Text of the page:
Efficient Force Function Evaluation Methods

June 9, 1996

47

Instead of calculating the force that each star places on each other star, it is possi-

ble to calculate the force field that each star generates and apply this field to the universe.

This is generally done by having all stars have applied their masses to the mesh points to

create a mass density function. The potential of the each individual star can be calculated

by interpolating along the mesh points. By taking the gradient of this potential we can get

the direction that is "down hill" from the star and also find how steep the "hill" is. This

result is equivalent to the results of calculating the force function.

This method replaces the calculation among every pair of particles with calculat-

ing the potential at many mesh points. This changes the evaluation method from being an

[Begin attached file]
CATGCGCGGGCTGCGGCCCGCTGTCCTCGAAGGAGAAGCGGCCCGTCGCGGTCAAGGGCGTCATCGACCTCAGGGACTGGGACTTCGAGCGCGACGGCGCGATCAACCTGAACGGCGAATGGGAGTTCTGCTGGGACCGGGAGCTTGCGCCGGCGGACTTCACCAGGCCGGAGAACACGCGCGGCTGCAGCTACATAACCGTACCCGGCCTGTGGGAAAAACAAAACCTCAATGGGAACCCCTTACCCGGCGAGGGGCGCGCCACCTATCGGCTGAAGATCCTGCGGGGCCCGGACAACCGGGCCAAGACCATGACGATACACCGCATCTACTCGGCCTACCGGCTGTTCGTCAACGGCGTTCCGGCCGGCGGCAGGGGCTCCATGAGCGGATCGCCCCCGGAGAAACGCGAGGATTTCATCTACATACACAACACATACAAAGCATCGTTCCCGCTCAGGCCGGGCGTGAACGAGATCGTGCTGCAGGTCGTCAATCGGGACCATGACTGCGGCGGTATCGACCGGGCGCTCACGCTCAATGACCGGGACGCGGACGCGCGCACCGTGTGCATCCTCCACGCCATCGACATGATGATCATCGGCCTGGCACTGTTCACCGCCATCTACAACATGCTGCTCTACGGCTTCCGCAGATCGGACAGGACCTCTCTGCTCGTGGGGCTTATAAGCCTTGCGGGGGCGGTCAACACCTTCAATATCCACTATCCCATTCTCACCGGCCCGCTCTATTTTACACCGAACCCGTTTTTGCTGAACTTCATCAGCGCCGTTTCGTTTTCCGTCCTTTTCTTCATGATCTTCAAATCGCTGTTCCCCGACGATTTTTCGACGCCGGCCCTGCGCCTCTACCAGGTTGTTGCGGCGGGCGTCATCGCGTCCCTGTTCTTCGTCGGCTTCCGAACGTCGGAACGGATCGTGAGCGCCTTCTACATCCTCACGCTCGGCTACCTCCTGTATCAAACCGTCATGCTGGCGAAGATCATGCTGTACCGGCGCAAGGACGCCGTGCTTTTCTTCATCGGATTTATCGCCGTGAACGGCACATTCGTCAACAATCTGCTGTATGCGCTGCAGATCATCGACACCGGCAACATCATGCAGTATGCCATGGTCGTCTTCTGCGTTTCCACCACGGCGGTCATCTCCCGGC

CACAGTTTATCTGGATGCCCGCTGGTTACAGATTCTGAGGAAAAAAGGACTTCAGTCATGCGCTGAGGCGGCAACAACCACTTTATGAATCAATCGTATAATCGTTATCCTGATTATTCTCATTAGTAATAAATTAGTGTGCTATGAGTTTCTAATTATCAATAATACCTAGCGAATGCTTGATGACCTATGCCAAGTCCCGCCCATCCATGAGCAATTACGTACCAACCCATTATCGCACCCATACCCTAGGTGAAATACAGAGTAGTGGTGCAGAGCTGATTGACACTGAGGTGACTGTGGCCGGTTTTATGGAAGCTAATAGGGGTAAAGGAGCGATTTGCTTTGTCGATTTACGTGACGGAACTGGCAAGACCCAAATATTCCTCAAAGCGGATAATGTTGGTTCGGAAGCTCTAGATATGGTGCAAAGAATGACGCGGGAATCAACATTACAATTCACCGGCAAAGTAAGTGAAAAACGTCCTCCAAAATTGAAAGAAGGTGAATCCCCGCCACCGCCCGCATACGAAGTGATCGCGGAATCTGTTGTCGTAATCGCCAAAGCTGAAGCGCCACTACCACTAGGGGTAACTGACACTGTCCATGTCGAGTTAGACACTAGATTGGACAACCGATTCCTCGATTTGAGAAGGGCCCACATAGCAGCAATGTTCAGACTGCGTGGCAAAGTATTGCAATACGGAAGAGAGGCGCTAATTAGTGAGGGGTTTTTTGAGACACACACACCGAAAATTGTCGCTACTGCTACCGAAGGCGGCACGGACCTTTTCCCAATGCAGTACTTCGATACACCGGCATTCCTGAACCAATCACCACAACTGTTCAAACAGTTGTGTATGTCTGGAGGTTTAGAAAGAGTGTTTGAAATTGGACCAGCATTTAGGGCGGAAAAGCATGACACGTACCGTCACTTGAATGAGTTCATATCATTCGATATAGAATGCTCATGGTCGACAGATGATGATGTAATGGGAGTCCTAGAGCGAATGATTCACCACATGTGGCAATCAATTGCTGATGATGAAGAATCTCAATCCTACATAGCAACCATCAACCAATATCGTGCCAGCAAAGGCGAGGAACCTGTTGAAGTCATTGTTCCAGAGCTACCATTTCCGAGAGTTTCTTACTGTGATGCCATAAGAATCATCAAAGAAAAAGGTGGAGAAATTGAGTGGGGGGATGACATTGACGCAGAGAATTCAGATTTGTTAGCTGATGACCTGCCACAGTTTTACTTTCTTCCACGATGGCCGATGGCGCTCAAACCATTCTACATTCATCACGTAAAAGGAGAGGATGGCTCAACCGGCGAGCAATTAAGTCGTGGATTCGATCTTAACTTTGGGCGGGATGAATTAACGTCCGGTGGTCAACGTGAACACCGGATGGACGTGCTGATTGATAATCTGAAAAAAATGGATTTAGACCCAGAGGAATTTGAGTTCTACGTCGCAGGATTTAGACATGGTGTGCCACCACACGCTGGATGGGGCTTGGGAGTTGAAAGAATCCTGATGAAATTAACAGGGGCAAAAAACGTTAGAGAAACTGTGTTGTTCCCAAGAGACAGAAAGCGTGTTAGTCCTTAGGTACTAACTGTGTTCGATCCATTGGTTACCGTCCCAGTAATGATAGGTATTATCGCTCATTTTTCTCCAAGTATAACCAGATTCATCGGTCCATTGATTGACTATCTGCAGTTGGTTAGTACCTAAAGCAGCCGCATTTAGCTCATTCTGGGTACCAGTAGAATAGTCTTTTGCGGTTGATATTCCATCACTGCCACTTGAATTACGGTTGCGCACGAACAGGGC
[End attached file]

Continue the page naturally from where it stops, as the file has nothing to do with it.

*O(n*

*2*

*)*

method to an

method, where

*g*

is the number of mesh points. Due to the

other calculations involved with this method, using a mesh is only useful if the number of

mesh points that you must apply the star to is substantially less than the number of stars in

the system. Since gravity is a very long range force, we end up having to apply the star to

each mesh point in the universe. Other forces, such as electric or magnetic dipoles or short

ranged forces such as the nuclear forces have to consider only the mesh points that are

within a certain range of the body.

The accuracy of this method is very dependant on the number of mesh points, but

the more mesh points used means more memory must be used. Since this method also

spreads the body's force over an area, this method does not give very accurate results

when two objects are close together. Finally, the math involved in this method tends to get

quite deep. It is hard to find formulas that can store the potential information

*and*

also have

the gradient taken

*and*

also be accurate

*and*

also be quick to evaluate.

**FIGURE 26. Applying a star's potential to mesh points**

*O*
*n*
*g*

(

)

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